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Waving the Philippine Flag on Independence Day 2013

Filipinos fought for their freedom from Spanish colonial rule for years. The national revolution led by the Katipunan (secret society of patriots) in 1896 hastened the road to independence, with Emilio Aguinaldo at the helm (after internal power struggles that led to the execution of Katipunan leader Andres Bonifacio). With most of the country under his control, Aguinaldo declared the Philippine Independence from the balcony of his home in Cawit, Cavite on June 12, 1898. Thus, the Philippines as a republic was born.

Simultaneous Flag-Raising Ceremonies Nationwide

Waving the Philippine Flag

Independence Day 2013 falls on Wednesday, June 12, the most nationalistic of all national holidays. As befitting the occasion, simultaneous flag-raising events are held in historical places and throughout the country to memorialize that day when the Philippine flag was first flown in Cawit, Cavite.

The president of the Philippines leads the 7AM flag-raising ceremony in various historical places in the course of his 6-year tenure. This year, he spearheaded the nationally coordinated hoisting of the flag in Barasoain Church in Malolos, Bulacan, seat of the first Philippine Congress. Last year, he led the celebrations in Cawit, Cavite where the Proclamation of Independence was first read.

The country’s vice president and members of the cabinet lead flag-hoisting ceremonies in other places of historical significance; notably, places in Luzon that led the uprising against Spain. There are also wreath-laying ceremonies in the tombs of the fallen heroes, notably in Rizal Park, the Bonifacio Monument, and the tomb of Emilio Aguilnaldo, memorials to pivotal heroes of the Philippine Revolution.

In Cebu and Davao, regional hubs of Central and Southern Philippines, respectively, parades and flag-hoisting ceremonies are led by the cities’ local government executives.

Flag Day on Araw ng Kalayaan

It being a highly nationalistic holiday, the Philippine Independence Day is an opportunity for everyone outside of mandated institutions to display the Philippine flag as a sign of celebration, common identity, and national unity. Homes and businesses are bedecked with Philippine flags and national symbols starting late May until late June. Miniature flags are displayed in public and private conveyances.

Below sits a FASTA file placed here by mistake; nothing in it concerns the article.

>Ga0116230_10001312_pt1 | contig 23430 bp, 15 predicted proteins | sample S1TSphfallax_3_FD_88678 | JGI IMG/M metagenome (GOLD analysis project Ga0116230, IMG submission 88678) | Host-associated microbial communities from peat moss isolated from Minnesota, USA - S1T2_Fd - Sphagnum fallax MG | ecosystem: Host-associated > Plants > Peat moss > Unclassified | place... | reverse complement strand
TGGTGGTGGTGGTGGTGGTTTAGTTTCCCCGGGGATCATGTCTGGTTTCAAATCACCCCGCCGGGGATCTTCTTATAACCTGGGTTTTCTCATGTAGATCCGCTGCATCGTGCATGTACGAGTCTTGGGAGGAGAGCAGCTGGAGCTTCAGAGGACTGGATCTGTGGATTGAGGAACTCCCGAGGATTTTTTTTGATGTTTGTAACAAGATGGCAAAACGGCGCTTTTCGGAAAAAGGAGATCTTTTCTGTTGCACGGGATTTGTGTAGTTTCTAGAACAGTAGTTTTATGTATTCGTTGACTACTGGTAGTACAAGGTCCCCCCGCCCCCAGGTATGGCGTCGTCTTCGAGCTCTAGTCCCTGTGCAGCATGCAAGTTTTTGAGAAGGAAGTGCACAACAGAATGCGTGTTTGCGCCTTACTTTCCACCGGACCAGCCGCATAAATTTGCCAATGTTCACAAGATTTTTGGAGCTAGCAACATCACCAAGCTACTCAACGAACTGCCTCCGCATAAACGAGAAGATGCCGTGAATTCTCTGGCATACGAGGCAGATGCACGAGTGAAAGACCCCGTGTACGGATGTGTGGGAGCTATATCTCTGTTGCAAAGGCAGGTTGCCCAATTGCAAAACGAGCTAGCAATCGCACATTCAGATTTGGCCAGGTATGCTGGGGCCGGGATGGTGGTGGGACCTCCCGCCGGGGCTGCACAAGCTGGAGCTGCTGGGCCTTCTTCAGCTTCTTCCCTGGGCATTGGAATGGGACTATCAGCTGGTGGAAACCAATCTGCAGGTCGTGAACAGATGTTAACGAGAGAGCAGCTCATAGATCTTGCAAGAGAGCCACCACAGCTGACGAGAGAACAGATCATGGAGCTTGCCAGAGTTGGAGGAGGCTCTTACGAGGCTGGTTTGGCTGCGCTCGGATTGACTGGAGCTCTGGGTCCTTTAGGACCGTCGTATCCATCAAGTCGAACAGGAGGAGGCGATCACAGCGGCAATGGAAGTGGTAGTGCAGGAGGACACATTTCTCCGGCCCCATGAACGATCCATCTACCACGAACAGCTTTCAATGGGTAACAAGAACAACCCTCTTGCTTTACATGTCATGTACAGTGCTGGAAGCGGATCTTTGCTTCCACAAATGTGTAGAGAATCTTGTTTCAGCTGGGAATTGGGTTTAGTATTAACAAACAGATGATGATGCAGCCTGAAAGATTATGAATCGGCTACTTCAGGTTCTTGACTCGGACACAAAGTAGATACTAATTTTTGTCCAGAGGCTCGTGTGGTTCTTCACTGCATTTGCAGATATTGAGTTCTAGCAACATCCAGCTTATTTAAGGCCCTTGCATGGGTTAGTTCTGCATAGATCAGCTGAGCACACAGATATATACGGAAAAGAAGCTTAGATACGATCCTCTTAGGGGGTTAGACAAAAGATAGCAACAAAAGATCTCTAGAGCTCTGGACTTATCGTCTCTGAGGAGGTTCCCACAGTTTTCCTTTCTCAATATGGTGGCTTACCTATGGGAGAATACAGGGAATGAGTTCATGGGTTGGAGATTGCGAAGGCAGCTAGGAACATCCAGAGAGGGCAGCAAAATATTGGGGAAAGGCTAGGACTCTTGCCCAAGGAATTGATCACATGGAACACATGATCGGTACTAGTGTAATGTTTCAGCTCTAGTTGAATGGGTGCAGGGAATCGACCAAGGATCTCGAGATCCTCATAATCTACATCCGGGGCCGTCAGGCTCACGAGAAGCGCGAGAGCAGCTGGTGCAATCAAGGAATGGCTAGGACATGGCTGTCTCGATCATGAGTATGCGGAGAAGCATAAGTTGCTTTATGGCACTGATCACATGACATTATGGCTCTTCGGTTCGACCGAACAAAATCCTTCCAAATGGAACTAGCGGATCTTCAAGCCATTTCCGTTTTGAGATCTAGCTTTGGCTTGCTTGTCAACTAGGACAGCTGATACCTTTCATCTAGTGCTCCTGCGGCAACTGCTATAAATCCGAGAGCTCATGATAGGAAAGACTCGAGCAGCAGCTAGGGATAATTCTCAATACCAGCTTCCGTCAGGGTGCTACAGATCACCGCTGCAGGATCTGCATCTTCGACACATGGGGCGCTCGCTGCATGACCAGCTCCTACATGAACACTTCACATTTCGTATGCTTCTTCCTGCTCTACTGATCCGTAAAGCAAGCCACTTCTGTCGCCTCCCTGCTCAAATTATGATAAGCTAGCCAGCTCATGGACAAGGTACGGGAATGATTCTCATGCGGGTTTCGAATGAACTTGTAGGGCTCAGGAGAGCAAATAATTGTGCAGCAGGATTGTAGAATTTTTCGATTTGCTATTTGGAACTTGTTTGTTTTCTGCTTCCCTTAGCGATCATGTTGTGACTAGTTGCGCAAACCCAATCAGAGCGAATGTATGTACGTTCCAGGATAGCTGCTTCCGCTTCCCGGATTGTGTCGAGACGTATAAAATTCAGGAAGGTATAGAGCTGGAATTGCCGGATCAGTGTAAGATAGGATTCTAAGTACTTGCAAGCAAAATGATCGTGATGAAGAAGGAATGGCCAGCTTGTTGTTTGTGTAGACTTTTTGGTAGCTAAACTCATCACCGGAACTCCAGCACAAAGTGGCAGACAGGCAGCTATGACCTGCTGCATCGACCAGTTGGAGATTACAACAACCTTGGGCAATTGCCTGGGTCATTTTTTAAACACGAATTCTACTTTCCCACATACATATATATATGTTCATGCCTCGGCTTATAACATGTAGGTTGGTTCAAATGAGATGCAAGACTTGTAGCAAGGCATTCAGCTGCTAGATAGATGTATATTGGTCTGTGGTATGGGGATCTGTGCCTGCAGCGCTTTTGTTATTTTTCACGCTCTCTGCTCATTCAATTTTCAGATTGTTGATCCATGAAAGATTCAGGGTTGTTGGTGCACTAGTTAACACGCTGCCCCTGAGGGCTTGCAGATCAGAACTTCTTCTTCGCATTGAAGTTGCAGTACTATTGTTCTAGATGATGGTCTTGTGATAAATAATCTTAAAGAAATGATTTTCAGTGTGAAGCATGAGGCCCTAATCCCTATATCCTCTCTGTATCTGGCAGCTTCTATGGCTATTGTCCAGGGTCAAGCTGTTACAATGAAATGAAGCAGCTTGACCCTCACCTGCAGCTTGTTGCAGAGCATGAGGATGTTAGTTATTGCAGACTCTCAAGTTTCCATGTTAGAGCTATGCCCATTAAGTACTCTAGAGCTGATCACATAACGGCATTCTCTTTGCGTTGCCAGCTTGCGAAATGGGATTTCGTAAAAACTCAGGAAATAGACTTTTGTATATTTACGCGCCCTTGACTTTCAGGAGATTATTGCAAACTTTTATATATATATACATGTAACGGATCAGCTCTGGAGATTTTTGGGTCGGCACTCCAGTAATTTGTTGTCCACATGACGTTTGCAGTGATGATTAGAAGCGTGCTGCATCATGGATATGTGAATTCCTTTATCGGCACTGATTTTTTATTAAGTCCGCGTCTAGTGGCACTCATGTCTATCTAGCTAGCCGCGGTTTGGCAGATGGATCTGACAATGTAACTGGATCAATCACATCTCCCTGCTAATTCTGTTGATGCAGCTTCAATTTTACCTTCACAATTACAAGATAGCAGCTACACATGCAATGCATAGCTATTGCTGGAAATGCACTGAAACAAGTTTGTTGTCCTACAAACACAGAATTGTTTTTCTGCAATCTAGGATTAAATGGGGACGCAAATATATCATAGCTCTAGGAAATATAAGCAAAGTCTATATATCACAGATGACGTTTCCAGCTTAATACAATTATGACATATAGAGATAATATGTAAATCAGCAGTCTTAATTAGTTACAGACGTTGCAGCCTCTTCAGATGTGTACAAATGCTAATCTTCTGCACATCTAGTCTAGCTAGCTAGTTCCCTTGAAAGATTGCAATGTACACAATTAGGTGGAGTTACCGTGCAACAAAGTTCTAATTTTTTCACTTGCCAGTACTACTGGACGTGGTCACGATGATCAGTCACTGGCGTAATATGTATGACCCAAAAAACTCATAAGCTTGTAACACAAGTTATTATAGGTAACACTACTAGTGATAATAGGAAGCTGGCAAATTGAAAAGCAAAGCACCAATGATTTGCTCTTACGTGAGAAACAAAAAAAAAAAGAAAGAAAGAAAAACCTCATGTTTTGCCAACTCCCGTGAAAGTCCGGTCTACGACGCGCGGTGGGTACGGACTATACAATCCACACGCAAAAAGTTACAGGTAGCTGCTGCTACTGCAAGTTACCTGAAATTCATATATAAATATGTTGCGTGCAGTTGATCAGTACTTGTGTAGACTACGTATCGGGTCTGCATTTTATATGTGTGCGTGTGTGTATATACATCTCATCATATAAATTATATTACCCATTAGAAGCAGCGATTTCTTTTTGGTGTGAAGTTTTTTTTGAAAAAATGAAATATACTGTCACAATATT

The Filipino National Costume Graces Red Carpets

In the functions and banquets – featuring no less than Filipino cuisines – that follow flag-raising ceremonies, government officials, guests and even dignitaries wear the Filipino national costume: “Barong Tagalog” for men (lightweight, translucent and long-sleeved formal garment worn over an undershirt) and “baro’t saya” for women (a blouse and skirt ensemble that often features elaborate embroidery and patterns).

Filipinos Wear Their Nationalistic Hearts on Their Sleeves

For the Filipino on the street, wearing the national emblems and colors – blue, red and yellow, sometimes in the exact replica of the Philippine flag – is widespread on Independence Day. Shirts printed with images of national heroes and national symbols are another acceptable expression of nationalism.

Companies that remain open on this day, like business process outsourcing centers, encourage their employees to come to work in nationalistic attire.

Open-Air Concerts, Cultural Performances, Native Sports Exhibitions and More!

Admission-free musicals, concerts, cultural dances, street theater, native sports demonstrations, film showing sessions, multimedia art exhibitions, tributes to national heroes, and fireworks held in venues all throughout Manila, the country’s capital, all lend color and texture to the affair.

Similar celebrations are carried out in various parts of Central and Southern Luzon, particularly in Cebu and Davao.

Freedom of Expression Openly Expressed

Citizen vigilance groups take advantage of the event, and the attendant media coverage, to place before the public their grievances against the government. Street demonstrations on Independence Day can be intensely emotional, and conflicts between the demonstrators and law enforcers often arise when effigies (of political leaders such as the president) are publicly burned or defaced. Street protests are given maximum tolerance by the government, and are considered healthy expressions of civil liberties, the very essence that Independence Day stands for.

Photo by Trishhhh

Article by Cherry

Cherry Vic Patalita traded her peep toes for flip flops so she could travel and write for a living. She has lived in Boracay, Cebu, Manila, and integrated with coastal and upland communities all over Negros, her home province and current residence, to learn more about indigenous culture. Learn more about us

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